Taylor Wessing Photographic Portrait Prize 2016, Sunderland – Exhibition

The Taylor Wessing prize is now the most prestigious in this country for portrait photography and this is the first time I have been able to get a proper look at it.  It has been showing at the delightful Sunderland Museum & Winter Gardens for the past couple of months but I have only just been able to get over to see it, just before it ends.  This is the first stop on a national tour so is quite a big thing for Sunderland.

Although this is a classical grand Victorian civic building, funded by the philanthropy of local shipbuilders, the exhibition space is a now equally classic white box, perfect for displaying these, generally, large, plain black framed prints.

The technical quality of the pictures goes without saying – these are the best 57 images out of an original entry of a couple of thousand.  There are though a number of things that particularly struck me.  One is the range of techniques that are now being used to produce prints.  Lots, as you would expect, are one or other form of digital print.  There has though been something of a move back to older methods, such as photogravure (which I have tried) and even tintype – it was odd to see a clearly modern composition appear in a picture that looked as if it had been taken more than a hundred years ago (it did in fact use a Victorian large format camera).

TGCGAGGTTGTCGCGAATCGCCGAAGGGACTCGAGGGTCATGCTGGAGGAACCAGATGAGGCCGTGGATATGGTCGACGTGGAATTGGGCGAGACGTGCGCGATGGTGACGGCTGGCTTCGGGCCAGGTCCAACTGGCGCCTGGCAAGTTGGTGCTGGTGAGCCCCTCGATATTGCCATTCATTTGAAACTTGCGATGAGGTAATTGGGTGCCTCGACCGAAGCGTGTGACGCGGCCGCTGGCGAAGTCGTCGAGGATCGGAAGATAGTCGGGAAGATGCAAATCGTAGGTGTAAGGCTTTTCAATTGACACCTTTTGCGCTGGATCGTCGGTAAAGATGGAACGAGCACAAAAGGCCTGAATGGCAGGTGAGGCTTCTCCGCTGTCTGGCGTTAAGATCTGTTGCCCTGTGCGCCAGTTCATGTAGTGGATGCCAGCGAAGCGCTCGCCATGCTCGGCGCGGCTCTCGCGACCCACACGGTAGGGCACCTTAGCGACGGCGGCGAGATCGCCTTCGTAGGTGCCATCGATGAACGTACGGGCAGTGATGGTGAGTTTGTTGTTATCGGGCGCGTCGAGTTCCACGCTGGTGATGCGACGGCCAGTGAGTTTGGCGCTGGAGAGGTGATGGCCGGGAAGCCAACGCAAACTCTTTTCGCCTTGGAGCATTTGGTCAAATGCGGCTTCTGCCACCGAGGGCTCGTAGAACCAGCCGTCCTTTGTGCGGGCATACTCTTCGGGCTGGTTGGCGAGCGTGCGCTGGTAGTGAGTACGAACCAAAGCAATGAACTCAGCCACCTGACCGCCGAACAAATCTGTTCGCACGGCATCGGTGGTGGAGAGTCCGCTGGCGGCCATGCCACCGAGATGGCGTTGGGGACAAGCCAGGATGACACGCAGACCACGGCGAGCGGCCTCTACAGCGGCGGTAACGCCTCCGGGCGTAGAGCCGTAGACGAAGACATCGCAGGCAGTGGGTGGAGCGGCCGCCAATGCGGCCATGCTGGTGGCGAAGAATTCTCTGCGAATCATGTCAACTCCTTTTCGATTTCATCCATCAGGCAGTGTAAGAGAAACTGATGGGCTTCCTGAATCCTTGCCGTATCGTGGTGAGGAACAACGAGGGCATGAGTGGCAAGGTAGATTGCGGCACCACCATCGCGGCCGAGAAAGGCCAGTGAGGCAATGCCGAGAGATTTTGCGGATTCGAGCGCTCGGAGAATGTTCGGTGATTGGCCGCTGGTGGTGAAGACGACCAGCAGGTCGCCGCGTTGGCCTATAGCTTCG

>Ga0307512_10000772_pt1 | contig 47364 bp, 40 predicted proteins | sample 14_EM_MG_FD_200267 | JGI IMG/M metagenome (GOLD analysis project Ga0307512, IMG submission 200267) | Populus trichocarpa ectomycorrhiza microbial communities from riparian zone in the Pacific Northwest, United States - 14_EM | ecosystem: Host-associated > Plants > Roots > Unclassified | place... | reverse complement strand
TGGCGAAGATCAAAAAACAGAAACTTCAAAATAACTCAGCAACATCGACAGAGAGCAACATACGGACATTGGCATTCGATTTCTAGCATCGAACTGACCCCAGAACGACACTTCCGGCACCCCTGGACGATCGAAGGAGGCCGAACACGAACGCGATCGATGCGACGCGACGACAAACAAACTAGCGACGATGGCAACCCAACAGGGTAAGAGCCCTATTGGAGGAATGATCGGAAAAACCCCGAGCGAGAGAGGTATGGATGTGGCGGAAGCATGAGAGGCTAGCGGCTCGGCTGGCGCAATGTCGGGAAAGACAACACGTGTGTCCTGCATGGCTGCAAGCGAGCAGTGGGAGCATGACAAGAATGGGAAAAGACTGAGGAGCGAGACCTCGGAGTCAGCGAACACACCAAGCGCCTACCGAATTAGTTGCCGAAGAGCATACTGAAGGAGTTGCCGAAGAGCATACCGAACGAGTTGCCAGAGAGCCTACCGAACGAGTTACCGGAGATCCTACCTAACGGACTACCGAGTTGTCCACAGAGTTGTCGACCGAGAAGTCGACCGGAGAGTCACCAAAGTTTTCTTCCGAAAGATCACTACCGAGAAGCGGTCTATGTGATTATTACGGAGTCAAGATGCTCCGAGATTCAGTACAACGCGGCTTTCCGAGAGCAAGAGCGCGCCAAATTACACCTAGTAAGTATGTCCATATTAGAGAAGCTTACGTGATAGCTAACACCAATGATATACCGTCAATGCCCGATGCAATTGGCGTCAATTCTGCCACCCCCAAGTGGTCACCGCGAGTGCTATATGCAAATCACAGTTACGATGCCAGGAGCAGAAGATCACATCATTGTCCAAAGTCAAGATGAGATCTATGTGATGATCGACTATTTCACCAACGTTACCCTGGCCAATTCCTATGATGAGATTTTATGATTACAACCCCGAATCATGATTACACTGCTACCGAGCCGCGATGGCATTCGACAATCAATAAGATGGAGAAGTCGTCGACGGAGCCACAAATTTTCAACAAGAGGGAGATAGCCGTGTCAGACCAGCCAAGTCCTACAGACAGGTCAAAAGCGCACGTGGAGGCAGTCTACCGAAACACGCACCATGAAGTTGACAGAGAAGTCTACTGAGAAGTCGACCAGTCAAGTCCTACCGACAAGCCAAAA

Another was that with I think just one exception (I could though email have missed someone) all of the photographers are graduates of one form or another.  This is not a prize for amateurs, which puts it in stark contrast to, for example, the BP portrait prize where amateurs often have a good showing.  I am not judgmental about this; I am after all going down the degree route myself.  It is though interesting to see how photography has, for want of a better word, to some extent become academicised.  Similarly I was struck by how many of these pictures were the result of commercial commissions, which is perhaps part of the same sort of trend.

Otherwise: lots of strong colours, very little monochrome work; inevitably as this is portraiture, mostly posed, with very little that appeared spontaneous or uncontrived so that what there was really shone out.

The end result, whatever one’s preferences or prejudices, is that there were a lot of images that were intensively emotional and moving.  For all that the camera can leave a sitter exposed and vulnerable I felt there was a strong sense of tenderness and compassion in many of these pictures which was quite moving.

If this shows comes to a town near you, whether or not you are interested in portraiture per se, so long as you are interested in photography and humanity, go see this!



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